Melodious Guile: Fictive Pattern in Poetic Language

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Yale University Press, Jul 1, 1990 - Poetry - 276 pages
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Demonstrating a poet's imaginative ear and a critic's range of concern, John Hollander here writes about the "melodious guile" with which poetry speaks to us. Through analysis of formal and rhetorical patterns in examples chosen from the whole spectrum of English and American poetry, Hollander describes how poems frame self'reflexive parables in order to represent realms beyond themselves. "John Hollander, himself a fine poet, is such a generalist; and Melodious Guile, to my mind the best of his critical books, takes its place-along with Donald Davie's Articulate Energy and Winifred Nowottny's The Language Poets Use-among the very few enjoyable and enriching studies of how poetry works."-Alastair Fowler, London Review of Books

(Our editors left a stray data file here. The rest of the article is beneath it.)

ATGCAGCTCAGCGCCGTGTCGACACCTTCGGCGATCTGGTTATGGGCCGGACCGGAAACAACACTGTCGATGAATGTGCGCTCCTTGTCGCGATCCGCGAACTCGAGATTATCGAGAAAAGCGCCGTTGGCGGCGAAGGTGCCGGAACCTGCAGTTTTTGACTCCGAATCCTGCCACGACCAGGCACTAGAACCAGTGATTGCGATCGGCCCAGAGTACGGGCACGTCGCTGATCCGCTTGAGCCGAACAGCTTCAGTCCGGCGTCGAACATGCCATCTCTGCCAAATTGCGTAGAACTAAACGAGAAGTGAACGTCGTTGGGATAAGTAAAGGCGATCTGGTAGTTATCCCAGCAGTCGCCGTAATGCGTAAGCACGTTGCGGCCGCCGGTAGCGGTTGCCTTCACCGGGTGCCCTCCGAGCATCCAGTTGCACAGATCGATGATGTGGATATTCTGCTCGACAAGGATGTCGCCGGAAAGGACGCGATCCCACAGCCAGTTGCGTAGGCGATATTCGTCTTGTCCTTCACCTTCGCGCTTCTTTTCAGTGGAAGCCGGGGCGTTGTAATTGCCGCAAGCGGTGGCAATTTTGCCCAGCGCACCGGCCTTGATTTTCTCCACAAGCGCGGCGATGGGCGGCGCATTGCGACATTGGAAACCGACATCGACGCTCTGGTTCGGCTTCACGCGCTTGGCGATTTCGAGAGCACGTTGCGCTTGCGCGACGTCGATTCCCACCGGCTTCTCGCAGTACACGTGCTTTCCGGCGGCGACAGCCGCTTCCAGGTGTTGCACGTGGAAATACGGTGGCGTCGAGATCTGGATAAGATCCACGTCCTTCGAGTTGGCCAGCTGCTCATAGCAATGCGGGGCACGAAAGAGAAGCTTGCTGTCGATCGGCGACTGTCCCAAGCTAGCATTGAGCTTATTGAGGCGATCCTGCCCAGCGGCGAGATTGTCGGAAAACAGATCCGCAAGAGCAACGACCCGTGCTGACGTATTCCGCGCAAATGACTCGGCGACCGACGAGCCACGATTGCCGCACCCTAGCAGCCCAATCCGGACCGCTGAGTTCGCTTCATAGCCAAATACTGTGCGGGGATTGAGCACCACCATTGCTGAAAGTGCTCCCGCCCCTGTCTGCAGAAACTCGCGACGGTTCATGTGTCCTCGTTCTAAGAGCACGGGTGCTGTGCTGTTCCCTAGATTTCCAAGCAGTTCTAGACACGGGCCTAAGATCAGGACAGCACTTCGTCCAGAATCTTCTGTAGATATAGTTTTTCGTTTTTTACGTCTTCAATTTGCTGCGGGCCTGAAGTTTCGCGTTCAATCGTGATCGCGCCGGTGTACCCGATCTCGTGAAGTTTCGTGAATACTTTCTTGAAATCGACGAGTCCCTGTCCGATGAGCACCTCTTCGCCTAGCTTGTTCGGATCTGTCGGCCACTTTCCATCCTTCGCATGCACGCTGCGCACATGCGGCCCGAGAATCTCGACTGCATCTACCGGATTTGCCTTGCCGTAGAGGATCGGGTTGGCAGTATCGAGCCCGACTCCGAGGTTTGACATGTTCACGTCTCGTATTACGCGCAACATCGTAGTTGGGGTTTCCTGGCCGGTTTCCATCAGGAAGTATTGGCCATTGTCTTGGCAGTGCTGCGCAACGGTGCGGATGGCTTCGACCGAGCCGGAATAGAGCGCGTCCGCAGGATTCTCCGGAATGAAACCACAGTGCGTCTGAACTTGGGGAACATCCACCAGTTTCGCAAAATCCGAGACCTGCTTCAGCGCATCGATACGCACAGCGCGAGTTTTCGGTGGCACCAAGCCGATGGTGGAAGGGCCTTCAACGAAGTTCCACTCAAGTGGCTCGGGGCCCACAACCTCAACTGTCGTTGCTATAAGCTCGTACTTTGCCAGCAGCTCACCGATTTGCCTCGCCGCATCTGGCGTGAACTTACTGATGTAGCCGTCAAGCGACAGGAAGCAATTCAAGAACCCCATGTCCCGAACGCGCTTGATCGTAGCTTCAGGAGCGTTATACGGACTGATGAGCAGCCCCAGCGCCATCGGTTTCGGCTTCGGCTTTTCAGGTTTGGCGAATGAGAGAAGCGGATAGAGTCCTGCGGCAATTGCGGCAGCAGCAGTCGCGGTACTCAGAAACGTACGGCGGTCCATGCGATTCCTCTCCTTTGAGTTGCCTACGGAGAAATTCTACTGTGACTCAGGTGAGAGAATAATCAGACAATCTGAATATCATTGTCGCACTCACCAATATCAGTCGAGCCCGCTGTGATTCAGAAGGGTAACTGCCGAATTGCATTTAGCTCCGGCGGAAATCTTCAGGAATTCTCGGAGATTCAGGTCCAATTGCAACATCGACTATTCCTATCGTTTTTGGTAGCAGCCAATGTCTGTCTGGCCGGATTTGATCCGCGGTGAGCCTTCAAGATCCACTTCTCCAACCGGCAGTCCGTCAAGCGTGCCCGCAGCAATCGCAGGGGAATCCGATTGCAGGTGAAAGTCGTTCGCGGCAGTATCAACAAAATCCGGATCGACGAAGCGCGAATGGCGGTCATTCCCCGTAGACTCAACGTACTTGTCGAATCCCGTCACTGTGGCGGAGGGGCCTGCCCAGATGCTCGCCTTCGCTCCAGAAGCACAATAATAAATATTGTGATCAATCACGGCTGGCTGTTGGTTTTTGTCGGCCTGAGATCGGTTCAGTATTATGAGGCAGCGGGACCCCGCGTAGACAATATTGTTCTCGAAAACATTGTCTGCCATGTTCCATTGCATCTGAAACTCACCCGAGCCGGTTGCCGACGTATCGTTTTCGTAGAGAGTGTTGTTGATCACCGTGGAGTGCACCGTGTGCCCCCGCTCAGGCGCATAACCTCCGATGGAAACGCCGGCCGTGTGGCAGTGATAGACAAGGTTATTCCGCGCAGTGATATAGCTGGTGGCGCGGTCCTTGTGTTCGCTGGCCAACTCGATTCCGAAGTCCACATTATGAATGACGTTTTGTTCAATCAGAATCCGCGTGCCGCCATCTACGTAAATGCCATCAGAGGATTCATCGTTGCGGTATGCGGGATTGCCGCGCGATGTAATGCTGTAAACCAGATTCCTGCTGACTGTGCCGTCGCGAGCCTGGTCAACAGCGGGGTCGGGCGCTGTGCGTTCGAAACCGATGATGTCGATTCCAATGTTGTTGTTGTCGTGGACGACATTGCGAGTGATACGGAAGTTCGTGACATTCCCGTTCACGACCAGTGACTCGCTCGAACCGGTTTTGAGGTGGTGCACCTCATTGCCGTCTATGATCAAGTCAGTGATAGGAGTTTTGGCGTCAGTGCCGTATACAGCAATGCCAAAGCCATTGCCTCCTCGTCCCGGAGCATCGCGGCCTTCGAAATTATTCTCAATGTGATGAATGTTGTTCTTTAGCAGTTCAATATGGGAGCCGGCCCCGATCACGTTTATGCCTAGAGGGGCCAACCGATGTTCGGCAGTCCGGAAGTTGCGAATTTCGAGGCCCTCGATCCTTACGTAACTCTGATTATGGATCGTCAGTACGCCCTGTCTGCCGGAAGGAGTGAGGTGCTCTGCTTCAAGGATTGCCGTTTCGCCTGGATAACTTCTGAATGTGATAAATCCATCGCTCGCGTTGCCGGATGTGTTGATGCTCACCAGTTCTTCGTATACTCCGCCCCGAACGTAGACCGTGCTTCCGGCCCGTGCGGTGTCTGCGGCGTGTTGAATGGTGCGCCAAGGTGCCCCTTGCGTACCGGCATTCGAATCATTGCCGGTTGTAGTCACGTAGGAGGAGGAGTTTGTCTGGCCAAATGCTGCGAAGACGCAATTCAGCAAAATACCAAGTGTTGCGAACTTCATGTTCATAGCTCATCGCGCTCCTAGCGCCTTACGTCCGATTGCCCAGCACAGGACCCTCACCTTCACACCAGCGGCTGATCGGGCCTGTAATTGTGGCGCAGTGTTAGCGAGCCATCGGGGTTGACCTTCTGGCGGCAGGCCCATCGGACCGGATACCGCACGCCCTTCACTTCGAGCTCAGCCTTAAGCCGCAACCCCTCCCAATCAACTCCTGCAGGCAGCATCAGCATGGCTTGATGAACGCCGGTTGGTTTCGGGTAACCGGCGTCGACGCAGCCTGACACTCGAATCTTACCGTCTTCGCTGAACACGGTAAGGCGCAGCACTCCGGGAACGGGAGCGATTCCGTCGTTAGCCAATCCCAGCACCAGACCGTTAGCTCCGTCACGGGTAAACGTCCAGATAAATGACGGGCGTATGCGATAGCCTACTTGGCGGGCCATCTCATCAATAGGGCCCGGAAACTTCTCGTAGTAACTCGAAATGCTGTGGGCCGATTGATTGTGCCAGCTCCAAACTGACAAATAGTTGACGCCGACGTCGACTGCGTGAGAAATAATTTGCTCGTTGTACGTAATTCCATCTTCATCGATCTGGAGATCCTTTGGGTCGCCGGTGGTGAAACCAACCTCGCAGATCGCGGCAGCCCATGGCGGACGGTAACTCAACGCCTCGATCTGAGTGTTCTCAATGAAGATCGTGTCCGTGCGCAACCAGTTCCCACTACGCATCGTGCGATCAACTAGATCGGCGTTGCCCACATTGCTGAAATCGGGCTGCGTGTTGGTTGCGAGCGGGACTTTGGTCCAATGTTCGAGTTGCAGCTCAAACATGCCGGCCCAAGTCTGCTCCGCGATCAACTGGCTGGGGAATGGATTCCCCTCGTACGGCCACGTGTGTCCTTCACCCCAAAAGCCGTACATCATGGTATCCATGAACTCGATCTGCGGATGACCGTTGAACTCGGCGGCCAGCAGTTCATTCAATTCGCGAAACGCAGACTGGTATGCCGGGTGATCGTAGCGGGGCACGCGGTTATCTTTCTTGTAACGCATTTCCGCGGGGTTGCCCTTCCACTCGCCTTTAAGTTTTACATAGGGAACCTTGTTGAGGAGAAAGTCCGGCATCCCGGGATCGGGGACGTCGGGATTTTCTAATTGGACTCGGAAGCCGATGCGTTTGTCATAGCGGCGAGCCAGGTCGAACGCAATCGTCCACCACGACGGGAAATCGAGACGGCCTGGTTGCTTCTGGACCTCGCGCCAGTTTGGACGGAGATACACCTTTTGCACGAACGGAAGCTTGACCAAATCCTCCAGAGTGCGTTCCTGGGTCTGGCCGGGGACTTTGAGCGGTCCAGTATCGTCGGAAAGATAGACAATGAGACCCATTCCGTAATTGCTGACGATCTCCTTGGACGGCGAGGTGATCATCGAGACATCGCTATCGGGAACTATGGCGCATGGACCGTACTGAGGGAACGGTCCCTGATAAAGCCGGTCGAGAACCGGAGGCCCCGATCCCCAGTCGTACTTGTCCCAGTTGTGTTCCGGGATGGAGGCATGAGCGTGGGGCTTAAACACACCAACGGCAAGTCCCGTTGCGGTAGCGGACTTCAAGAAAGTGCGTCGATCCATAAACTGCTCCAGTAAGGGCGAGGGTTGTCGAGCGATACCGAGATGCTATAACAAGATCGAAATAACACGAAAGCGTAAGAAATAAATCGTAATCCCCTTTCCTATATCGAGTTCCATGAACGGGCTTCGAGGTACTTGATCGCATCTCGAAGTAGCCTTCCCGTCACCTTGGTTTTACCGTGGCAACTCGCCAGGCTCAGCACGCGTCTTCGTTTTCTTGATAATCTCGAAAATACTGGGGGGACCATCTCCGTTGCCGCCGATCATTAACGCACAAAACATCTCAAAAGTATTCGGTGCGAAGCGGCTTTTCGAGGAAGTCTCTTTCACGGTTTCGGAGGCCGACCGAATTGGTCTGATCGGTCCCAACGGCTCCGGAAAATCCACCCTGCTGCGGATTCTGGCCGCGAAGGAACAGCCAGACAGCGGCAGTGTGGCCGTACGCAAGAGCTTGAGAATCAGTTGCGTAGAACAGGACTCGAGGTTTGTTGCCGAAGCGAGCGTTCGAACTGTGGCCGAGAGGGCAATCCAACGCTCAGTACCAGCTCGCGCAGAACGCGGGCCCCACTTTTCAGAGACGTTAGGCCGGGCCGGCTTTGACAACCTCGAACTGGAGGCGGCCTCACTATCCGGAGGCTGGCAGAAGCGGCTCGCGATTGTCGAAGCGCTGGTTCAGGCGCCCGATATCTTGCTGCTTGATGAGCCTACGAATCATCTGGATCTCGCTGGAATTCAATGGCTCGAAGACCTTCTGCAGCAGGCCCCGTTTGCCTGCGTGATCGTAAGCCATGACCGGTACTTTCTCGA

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Contents

Questions of Poetry
18
Poetic Answers
41
Poetic Imperatives
64
Bondage Work
85
Necessary Hieroglyphs
111
Some Notes on Refrain
130
Spensers Undersong
148
A Long Line
164
The Poetics of Character
194
Examples and Fictions
207
Copyright

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About the author (1990)

John Hollander has edited several Everyman's Library Pocket Poet volumes, including "Robert Frost", "Christmas Poems", "War Poems", "Marriage Poems", "Animal Poems", & "Garden Poems". He is the A. Bartlett Biamatti Professor of English at Yale University, & the author of numerous books of poetry & criticism. He was made a MacArthur Fellow in 1990.

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